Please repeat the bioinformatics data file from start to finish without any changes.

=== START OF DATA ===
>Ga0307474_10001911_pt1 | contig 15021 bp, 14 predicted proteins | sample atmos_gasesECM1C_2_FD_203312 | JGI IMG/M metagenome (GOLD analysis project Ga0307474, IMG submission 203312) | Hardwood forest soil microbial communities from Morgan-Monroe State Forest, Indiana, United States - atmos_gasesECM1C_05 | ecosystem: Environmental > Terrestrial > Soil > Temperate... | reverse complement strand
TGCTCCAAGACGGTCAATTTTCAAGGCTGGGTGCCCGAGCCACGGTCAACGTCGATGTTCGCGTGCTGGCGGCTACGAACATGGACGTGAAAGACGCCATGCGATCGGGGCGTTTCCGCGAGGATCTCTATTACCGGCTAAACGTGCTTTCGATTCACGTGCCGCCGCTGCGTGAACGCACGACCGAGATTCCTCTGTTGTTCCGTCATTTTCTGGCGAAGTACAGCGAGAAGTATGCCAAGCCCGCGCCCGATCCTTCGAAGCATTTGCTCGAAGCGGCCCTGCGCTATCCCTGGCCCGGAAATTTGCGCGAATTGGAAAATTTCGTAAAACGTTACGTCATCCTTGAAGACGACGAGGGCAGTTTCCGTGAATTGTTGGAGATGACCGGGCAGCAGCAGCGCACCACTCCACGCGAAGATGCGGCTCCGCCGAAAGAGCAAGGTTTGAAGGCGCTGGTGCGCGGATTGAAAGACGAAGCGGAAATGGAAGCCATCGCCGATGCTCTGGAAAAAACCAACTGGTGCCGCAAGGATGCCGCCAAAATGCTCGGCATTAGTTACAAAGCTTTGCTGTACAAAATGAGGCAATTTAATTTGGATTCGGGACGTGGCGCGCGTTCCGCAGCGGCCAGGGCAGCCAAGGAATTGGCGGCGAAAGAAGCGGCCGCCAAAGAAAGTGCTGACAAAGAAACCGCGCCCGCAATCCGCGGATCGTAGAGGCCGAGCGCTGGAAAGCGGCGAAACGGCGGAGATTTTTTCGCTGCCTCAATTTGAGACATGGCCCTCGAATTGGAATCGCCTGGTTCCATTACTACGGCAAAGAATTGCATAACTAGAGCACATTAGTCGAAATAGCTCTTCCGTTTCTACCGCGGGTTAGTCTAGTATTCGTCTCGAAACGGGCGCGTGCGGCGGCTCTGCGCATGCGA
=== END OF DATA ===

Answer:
>Ga0307474_10001911_pt1 | contig 15021 bp, 14 predicted proteins | sample atmos_gasesECM1C_2_FD_203312 | JGI IMG/M metagenome (GOLD analysis project Ga0307474, IMG submission 203312) | Hardwood forest soil microbial communities from Morgan-Monroe State Forest, Indiana, United States - atmos_gasesECM1C_05 | ecosystem: Environmental > Terrestrial > Soil > Temperate... | reverse complement strand
TGCTCCAAGACGGTCAATTTTCAAGGCTGGGTGCCCGAGCCACGGTCAACGTCGATGTTCGCGTGCTGGCGGCTACGAACATGGACGTGAAAGACGCCATGCGATCGGGGCGTTTCCGCGAGGATCTCTATTACCGGCTAAACGTGCTTTCGATTCACGTGCCGCCGCTGCGTGAACGCACGACCGAGATTCCTCTGTTGTTCCGTCATTTTCTGGCGAAGTACAGCGAGAAGTATGCCAAGCCCGCGCCCGATCCTTCGAAGCATTTGCTCGAAGCGGCCCTGCGCTATCCCTGGCCCGGAAATTTGCGCGAATTGGAAAATTTCGTAAAACGTTACGTCATCCTTGAAGACGACGAGGGCAGTTTCCGTGAATTGTTGGAGATGACCGGGCAGCAGCAGCGCACCACTCCACGCGAAGATGCGGCTCCGCCGAAAGAGCAAGGTTTGAAGGCGCTGGTGCGCGGATTGAAAGACGAAGCGGAAATGGAAGCCATCGCCGATGCTCTGGAAAAAACCAACTGGTGCCGCAAGGATGCCGCCAAAATGCTCGGCATTAGTTACAAAGCTTTGCTGTACAAAATGAGGCAATTTAATTTGGATTCGGGACGTGGCGCGCGTTCCGCAGCGGCCAGGGCAGCCAAGGAATTGGCGGCGAAAGAAGCGGCCGCCAAAGAAAGTGCTGACAAAGAAACCGCGCCCGCAATCCGCGGATCGTAGAGGCCGAGCGCTGGAAAGCGGCGAAACGGCGGAGATTTTTTCGCTGCCTCAATTTGAGACATGGCCCTCGAATTGGAATCGCCTGGTTCCATTACTACGGCAAAGAATTGCATAACTAGAGCACATTAGTCGAAATAGCTCTTCCGTTTCTACCGCGGGTTAGTCTAGTATTCGTCTCGAAACGGGCGCGTGCGGCGGCTCTGCGCATGCGA